Tag Archives: discussion

Watching learners with laptops – what’s really going on?

Jonathan Martin is the principal of a 1:1 laptop school school in Arizona. In a recent issue of Connected Principals he reports on his experience with observing students at work by Standing in the Back, Watching the Screens.

This article raises all sorts of  issues – including what (if any) internet filtering schools should implement. But what really interested me was his observation that students changed what they were doing on their laptops depending on what else was happening in the classroom:

When the topics appeared relevant to students, the note-taking pages appeared; when the topics veered to the arcane and irrelevant, the screens veered to facebook, gaming sites, and other distractions…

When [the] teacher moved towards more discussion, though, asking questions to facilitate conversation… Nearly half of the screens veered away from both note-taking pages and distractions; appearing instead were google, wikipedia, and other information source sites.

This seems very positive – students appeared to be responding to classroom discussion activities to maximise their own ability to contribute. However, the report does raise a few issues:

  • In my experience, students don’t always know what is relevant information and what is ‘arcane and irrelevant’. So there is a risk that a student with little prior knowledge will assume something is irrelevant when it is not.
  • Discussion is not always about ‘finding the right answer’, so searching the web is not always a good strategy. For example, a teacher may want to explore learners’ prior knowledge in order to help them acquire new learning – a sound constructivist learning strategy. If learners immediately turn to an external information source rather than reflect on their own understanding and experience this would tend to undermine the effectiveness of the activity.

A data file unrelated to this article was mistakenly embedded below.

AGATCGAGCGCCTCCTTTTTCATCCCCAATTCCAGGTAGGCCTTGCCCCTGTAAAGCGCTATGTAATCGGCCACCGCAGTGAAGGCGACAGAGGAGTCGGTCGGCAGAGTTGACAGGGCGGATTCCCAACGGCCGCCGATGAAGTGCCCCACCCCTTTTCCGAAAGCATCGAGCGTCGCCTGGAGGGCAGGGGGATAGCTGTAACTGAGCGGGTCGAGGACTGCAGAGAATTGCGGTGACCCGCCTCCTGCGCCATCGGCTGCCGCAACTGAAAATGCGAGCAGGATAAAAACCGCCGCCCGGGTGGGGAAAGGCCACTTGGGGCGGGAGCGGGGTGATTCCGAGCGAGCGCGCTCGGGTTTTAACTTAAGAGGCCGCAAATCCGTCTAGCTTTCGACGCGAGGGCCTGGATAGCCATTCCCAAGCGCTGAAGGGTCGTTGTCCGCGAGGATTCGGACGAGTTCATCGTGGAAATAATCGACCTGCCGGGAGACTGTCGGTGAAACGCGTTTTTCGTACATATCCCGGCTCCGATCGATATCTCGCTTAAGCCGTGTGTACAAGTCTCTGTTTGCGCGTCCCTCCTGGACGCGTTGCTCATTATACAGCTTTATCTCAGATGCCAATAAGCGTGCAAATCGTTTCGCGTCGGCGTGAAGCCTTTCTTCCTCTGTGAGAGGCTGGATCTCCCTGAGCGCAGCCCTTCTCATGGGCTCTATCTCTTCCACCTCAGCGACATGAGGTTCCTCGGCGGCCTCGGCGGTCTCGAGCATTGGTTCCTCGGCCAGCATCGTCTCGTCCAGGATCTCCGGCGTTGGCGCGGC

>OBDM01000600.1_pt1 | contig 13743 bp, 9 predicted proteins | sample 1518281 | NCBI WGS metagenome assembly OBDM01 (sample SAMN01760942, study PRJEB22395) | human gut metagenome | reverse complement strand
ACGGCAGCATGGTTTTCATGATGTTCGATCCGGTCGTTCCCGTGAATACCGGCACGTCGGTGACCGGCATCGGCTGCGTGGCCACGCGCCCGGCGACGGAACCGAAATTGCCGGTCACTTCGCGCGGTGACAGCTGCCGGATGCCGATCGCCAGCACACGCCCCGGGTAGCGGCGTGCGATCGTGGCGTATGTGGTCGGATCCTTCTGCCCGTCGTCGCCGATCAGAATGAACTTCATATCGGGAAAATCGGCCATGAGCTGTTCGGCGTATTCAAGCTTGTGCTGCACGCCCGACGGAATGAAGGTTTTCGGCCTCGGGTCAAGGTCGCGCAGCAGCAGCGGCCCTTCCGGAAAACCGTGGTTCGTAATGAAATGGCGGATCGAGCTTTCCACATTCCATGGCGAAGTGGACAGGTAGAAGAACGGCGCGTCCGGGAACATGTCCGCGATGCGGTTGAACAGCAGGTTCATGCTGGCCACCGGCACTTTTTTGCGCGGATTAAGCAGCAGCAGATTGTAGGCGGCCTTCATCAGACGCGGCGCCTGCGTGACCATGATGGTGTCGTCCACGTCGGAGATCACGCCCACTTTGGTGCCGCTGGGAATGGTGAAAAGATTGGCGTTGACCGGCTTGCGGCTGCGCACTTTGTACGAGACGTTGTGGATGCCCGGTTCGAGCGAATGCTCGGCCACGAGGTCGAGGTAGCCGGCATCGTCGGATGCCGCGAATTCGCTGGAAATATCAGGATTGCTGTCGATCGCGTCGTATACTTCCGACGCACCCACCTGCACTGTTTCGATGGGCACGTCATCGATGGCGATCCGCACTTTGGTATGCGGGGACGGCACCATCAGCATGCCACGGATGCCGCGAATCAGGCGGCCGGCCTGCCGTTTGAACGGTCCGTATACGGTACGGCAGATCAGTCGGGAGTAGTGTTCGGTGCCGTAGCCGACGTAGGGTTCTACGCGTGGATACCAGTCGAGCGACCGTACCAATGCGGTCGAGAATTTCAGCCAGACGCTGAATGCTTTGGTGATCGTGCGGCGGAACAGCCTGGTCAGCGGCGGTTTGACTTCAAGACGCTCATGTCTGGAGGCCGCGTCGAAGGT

I’m not arguing here that students should not be in charge of their own learning. But teachers do need to take a proactive role in guiding the learning process. Both issues suggest that making the learning process explicit is important:

  • If something is likely to seem irrelevant to students, point out why it is in fact important. And if it really isn’t important and relevant, drop it!
  • Make it clear that not all learning is about ‘finding the right answers’ from an external source. Discuss why making prior knowledge explicit is an important stage in the learning process.

What do you think?

Assessing what’s important in online discussion

One of the problems with assessment is common to all forms of measurement: ”what is easy to measure may not be important, what is important is often hard to measure.” This is true of online assessment as well as more traditional forms.

The assessment dilemma

This dilemma can cause assessment developers to assess what is less important: they focus on easily quantifiable criteria or standards but neglect to include more important criteria because they are not so easily quantified or measured.

In assessment of online discussion, we see the effects of this dilemma when assessment criteria call for a quantifiable contribution from learners: ‘At least 3 contributions to the forum’ or ‘One forum thread started and responses to at least three others’. This can lead to lightweight discussion as learners post superficial responses to achieve their tally. And this of course is contagious – every lightweight posting says to everyone else: ‘Look, this is all you need to do’. Even worse, genuinely thoughtful postings can get lost in the tide of mediocre ones.

To avoid this, we need to focus on what really is important: usually, what we’d like to see each learner achieve is something like ‘Make a significant contribution to the development of ideas through the discussion forum‘. But since that is clearly more subjective and harder to measure, we need to spell out how this might occur and what it might look like:

  • Contributes original ideas which are relevant and well-developed
  • Provides significant insights into the existing body of literature
  • Helps synthesise ideas and concepts
  • Contributes detailed and relevant examples from their own practice
  • Helps others to explore ideas in depth

Of course, such a list is still relatively subjective – but it does start to establish what is important to me as an educator. And since I’d rather see one ‘significant’ posting than ten which don’t really add anything substantial, I prefer to avoid the use of quantitative measures when developing rubrics and other assessment tools.